Elizabeth and Agatha conferred on the incident involving Victor before lunch.
Agatha was very clear in her opinon. “I am afraid, Elizabeth, that you are going to have to drop the matter of Justine, no matter how deeply felt. I am not saying you must denounce her, just do not dwell on or bring up the subject. I know that it is often a topic the two of you discuss. Clearly, Victor is looking for the monster that killed his brother, a monster he believes is still out there. And, judging from what you told me of this morning, anyone walking at night he condemns as the guilty party. You don’t want this infatuation of his growing worse.”
“I fear you are right,” she said. “But it is so hard. To lose two that we loved so dearly. I too am often caught up in the thoughts that this fiend still walks the earth, perhaps inflicting the same pain onto other families. My heart breaks with the weight of it.”
“I am sorry, Elizabeth, but some of us are simply not allowed the same luxury of grief that is afforded to others. And you, my dear friend, are one whose job it is to be stronger than others. You have as much as said so to me in the past.”
Elizabeth had no choice but to agree with her friend. She would let go the issue and find other topics when with Victor. It seemed both their sanities rested on it.
When Mr. Frankenstein arrived home that evening he had news.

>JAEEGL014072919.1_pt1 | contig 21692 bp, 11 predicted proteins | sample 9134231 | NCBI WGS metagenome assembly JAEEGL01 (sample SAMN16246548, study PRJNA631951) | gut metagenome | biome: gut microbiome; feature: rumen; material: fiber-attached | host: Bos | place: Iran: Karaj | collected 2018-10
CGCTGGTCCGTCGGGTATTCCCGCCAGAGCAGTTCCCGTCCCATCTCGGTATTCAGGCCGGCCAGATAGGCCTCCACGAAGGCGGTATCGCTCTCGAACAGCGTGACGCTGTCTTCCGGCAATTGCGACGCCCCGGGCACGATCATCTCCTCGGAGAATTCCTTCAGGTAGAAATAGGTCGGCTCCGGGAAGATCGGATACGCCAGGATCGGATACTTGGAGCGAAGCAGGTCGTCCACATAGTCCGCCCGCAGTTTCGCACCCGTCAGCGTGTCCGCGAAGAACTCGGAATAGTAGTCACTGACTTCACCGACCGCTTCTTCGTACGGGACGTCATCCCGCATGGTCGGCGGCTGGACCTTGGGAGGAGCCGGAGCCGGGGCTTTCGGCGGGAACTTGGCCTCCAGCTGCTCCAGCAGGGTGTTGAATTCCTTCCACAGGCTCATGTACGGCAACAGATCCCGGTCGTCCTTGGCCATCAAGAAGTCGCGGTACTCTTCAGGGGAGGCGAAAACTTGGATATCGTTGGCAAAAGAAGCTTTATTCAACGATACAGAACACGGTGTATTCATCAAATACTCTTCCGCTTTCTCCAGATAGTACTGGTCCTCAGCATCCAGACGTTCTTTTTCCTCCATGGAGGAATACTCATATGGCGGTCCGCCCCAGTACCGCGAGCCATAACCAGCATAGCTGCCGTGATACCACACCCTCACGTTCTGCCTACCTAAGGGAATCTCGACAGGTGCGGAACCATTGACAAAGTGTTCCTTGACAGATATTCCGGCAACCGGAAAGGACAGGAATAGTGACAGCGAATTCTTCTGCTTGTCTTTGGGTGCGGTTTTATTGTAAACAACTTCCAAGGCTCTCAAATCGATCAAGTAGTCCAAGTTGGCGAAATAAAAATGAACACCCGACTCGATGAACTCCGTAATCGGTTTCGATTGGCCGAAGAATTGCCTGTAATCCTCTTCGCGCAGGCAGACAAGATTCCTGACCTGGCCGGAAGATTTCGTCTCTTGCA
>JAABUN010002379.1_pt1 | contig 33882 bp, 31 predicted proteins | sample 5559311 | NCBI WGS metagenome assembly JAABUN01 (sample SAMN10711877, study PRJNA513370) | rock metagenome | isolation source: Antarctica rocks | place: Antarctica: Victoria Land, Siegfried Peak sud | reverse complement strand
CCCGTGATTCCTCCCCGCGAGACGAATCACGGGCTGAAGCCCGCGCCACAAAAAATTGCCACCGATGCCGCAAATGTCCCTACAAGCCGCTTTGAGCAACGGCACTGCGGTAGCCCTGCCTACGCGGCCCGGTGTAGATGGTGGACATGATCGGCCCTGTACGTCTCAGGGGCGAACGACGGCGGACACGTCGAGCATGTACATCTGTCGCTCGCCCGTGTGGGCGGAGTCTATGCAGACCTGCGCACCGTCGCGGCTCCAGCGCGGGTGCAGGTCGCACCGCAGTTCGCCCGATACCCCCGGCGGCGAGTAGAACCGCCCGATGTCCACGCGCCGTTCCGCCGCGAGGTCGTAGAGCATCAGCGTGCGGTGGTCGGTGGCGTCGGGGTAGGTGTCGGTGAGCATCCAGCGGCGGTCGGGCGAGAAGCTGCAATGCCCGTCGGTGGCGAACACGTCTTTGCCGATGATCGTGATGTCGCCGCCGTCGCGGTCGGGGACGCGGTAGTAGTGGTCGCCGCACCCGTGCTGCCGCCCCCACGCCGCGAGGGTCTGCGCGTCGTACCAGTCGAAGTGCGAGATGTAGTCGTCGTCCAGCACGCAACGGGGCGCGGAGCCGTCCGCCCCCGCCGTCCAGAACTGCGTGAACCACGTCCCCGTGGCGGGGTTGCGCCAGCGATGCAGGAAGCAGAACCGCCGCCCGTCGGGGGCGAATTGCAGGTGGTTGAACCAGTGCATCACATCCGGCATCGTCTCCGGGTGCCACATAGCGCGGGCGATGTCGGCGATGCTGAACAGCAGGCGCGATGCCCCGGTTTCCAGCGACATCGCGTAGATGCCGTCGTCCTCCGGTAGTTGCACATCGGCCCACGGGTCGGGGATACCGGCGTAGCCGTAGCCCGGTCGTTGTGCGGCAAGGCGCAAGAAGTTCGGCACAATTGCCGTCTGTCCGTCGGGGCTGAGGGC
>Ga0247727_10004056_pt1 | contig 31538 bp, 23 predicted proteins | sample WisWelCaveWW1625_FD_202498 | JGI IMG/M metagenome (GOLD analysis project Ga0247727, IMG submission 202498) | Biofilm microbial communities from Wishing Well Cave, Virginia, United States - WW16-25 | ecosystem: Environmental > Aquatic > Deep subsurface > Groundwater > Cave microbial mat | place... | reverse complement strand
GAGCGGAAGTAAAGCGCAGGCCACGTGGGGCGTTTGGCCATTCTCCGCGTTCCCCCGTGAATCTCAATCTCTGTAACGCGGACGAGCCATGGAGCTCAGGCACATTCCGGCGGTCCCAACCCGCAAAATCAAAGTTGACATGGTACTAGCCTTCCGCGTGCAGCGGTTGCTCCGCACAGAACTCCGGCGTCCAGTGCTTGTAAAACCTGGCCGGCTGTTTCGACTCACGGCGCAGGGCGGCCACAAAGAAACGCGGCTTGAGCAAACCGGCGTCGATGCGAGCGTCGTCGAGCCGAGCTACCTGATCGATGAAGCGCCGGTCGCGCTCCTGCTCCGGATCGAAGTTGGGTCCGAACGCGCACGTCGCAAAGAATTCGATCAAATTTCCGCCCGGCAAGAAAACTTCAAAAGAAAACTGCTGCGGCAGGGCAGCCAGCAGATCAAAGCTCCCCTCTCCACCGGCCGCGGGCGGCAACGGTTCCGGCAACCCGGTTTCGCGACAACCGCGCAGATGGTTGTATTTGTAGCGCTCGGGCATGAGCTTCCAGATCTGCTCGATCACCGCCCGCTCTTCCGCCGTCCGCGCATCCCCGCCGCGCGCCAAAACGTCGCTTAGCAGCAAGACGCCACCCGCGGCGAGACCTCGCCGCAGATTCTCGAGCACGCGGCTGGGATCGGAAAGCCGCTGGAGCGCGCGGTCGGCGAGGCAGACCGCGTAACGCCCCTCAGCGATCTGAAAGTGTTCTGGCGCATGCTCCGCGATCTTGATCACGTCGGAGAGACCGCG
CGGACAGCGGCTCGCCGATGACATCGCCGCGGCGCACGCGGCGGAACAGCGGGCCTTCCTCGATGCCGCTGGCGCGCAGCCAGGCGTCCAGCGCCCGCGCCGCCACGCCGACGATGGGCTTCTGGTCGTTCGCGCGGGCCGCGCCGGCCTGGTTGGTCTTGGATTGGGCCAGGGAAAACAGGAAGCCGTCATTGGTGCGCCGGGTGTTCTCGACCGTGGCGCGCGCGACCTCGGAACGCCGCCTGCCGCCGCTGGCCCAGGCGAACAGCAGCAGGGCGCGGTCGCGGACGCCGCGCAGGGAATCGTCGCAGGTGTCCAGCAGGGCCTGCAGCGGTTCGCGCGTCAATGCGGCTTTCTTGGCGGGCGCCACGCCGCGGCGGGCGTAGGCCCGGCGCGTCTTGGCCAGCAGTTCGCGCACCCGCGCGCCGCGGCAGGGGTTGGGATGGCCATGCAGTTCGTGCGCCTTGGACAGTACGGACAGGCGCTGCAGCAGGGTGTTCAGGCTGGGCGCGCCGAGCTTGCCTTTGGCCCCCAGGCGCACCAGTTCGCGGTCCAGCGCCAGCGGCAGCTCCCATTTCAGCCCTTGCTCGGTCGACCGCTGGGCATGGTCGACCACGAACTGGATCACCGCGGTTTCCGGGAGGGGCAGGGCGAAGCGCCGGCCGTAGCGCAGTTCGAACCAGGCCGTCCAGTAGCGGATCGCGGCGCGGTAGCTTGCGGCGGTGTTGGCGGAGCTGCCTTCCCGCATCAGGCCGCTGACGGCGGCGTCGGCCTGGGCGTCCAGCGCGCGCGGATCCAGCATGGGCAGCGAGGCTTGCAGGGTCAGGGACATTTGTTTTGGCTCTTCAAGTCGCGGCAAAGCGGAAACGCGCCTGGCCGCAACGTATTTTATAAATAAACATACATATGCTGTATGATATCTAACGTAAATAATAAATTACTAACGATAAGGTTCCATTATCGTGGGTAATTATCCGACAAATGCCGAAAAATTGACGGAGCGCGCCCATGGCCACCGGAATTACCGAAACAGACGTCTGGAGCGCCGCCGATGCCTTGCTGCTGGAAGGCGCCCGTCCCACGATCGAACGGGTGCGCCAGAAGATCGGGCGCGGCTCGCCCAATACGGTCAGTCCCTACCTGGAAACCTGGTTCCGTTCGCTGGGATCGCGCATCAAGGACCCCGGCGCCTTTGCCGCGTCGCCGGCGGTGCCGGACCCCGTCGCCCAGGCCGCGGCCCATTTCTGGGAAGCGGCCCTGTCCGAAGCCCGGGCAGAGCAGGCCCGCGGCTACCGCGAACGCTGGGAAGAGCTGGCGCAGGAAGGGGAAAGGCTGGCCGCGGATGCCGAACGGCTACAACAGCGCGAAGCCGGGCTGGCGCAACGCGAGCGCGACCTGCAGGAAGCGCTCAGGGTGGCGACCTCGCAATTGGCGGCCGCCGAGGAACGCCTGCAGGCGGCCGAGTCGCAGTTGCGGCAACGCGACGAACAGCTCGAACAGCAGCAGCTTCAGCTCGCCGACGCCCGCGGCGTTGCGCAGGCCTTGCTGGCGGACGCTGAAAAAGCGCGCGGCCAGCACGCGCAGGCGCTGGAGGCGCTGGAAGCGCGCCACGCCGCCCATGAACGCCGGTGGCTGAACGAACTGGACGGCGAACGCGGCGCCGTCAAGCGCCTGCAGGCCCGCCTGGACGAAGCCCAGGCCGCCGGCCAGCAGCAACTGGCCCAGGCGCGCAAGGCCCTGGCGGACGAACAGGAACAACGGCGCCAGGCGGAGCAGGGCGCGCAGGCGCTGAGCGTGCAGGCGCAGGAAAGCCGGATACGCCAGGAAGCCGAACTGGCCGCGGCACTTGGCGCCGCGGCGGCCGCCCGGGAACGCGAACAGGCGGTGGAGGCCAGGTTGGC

“Well, I have been to see the Leclercs to discuss the events of this morning and all has been sorted out. They can see how Victor may have been startled by the sudden appearance of a man of Anton’s stature at that hour, especially given the terrible circumstances of this spring, and I have admitted that Victor should not be wandering about at that hour. I have consented to compensate the young man for his pains and he for his part shall withdraw his complaint. I have also agreed that Victor will remove himself from Geneva until he is in better health. I think somewhere more rustic would lift his spirit. Don’t you agree?”
Elizabeth was uncertain. “But father, was that not rash? We haven’t even spoken with Victor about the incident. There may be a completely rational explanation for what transpired. It may not have even been him.”
“I think we can be fairly certain that it was Victor and that he was in the wrong. He has been behaving most irrationally and raving about monsters. And he arrived home this morning with blood on him. Your loyalty to him, Elizabeth, is most admirable, however, let’s not be foolish about it my dear. But the situation is dealt with and we need not speak of it again.”
“Is Victor even capable of such a trip right now, father?” she asked. “What if he is overcome and we are not there to help?”
“Victor will be fine once he finds himself in more pastoral surroundings. I will let him know of what has been decided when he emerges.”
Victor was quite excited about the idea of leaving Geneva and suggested that he would visit Chamounix. He had not been in the valley since leaving for university and missed it. Elizabeth was concerned about him climbing up and down the mountains, but remained silent.
He had no explanation for the night before other that he he had been quite certain at the time that he had found the monster responsible for the deaths of Justine and his brother. He felt quite badly for Anton Leclerc and hoped that he had not been too badly hurt. His father assured him that the man was fine and had already forgiven him for his actions.
Victor started planning his travels, already in finer spirits. He actually ate dinner with his family that evening and other than continuously calling Agatha, Belle, spoke quite rationally while doing so.